Category Archives: reuse glass bottles/ jars

Mossy Landscape Terrariums

Mossy landscapeTerrariums

Make your own beautiful mossy landscape terrariums. The fun is truly in the making.

Spend some time outside. Ethically harvest some moss and other small plants. Stones, shells and even small pieces of bark can look very nice in your landscape. To start, mound some potting soil or garden soil on a dish or tray of your choosing. Arrange moss to the desired effect. Add embellishments like a stone or an acorn. Cover with a glass cloche.

MossyTerrariumWOutJarEO

This one has a stone path.

I love this tree-clubmoss (Dendrolycopodium obscurum) that grows on my property!

MossyTerrariumWSnailShellEO

This one has an empty snail shell that I found in my garden.

MossyTerrariumMadeFromJugEO

I made these cloches from glass juice jugs that I cut the bottoms off. I will give instructions on that another time.

MossyTerrariumTreeClubmossEO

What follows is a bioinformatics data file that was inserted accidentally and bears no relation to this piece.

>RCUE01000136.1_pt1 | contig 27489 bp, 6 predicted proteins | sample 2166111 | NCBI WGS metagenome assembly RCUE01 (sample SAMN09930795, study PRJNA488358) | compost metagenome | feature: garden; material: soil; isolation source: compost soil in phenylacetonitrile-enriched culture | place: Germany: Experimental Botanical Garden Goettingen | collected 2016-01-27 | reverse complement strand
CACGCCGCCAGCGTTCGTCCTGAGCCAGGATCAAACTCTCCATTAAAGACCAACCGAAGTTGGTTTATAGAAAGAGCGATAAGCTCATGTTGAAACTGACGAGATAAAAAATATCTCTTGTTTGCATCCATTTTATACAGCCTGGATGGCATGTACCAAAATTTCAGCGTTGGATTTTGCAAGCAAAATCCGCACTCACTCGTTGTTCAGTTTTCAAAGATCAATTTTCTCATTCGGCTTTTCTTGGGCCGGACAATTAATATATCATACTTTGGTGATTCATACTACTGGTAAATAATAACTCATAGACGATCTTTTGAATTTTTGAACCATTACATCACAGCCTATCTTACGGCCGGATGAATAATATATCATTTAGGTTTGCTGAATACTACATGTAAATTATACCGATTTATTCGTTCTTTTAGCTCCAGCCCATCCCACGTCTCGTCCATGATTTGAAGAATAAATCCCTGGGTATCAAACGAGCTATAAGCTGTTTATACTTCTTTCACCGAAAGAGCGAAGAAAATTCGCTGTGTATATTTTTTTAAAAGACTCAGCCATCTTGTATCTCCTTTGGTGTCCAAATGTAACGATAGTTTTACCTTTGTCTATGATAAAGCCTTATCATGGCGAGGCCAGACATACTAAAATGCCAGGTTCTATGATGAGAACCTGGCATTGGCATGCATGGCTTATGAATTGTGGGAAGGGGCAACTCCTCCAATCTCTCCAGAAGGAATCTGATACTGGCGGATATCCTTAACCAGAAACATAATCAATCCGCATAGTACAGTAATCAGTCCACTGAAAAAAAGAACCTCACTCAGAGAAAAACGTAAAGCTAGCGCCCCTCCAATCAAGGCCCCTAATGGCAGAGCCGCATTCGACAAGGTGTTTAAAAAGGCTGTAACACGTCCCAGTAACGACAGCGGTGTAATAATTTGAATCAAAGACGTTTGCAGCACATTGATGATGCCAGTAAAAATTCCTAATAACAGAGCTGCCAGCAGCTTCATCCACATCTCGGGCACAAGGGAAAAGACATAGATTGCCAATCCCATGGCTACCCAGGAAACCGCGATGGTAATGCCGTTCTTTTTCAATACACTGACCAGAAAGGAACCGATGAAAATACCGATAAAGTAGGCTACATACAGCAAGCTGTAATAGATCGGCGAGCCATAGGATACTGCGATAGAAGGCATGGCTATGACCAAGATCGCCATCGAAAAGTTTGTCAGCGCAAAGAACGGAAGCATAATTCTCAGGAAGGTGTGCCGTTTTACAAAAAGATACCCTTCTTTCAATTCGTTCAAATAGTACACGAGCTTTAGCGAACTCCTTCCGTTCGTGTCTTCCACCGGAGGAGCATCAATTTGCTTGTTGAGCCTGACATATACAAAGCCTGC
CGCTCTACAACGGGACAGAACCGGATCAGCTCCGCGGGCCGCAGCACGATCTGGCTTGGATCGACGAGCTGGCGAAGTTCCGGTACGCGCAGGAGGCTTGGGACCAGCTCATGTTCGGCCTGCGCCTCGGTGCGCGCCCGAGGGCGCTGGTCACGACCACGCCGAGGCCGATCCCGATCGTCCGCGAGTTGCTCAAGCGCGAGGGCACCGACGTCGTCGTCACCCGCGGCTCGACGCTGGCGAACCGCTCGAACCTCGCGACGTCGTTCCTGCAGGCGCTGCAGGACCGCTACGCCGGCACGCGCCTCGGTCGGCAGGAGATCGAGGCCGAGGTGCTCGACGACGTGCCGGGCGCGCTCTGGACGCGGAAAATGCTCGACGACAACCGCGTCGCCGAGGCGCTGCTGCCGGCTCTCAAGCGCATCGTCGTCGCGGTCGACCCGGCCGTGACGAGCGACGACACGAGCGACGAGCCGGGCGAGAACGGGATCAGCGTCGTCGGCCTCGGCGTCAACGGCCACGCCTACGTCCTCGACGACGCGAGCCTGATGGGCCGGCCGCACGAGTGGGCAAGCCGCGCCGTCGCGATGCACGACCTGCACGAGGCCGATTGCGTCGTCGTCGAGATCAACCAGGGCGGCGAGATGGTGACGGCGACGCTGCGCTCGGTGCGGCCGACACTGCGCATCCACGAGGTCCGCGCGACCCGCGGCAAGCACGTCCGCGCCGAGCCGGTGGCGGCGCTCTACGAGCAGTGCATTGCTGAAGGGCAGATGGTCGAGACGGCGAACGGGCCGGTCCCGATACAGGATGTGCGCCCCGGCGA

Remember to lift the glass and mist your mini landscape from time to time. Place in indirect sunlight.

Partridge berry Michella repens plant

I also like to use a little plant with red berries called partridge berry (Mitchella repens) and it can be found locally and grows nicely in terrariums like these. Here is what the plant looks like.

Tips to Successfully Raise Zebra Swallowtail Caterpillars Or Any Others You Can Find

Zebra Swallowtail Caterpillar

I think it is so much fun to find an interesting caterpillar especially one I’ve never seen before. Equally fun is seeing what it will turn into. I started raising caterpillars when my kids were small but have been doing it much more frequently in the last few years.

Here are some tips that might help you.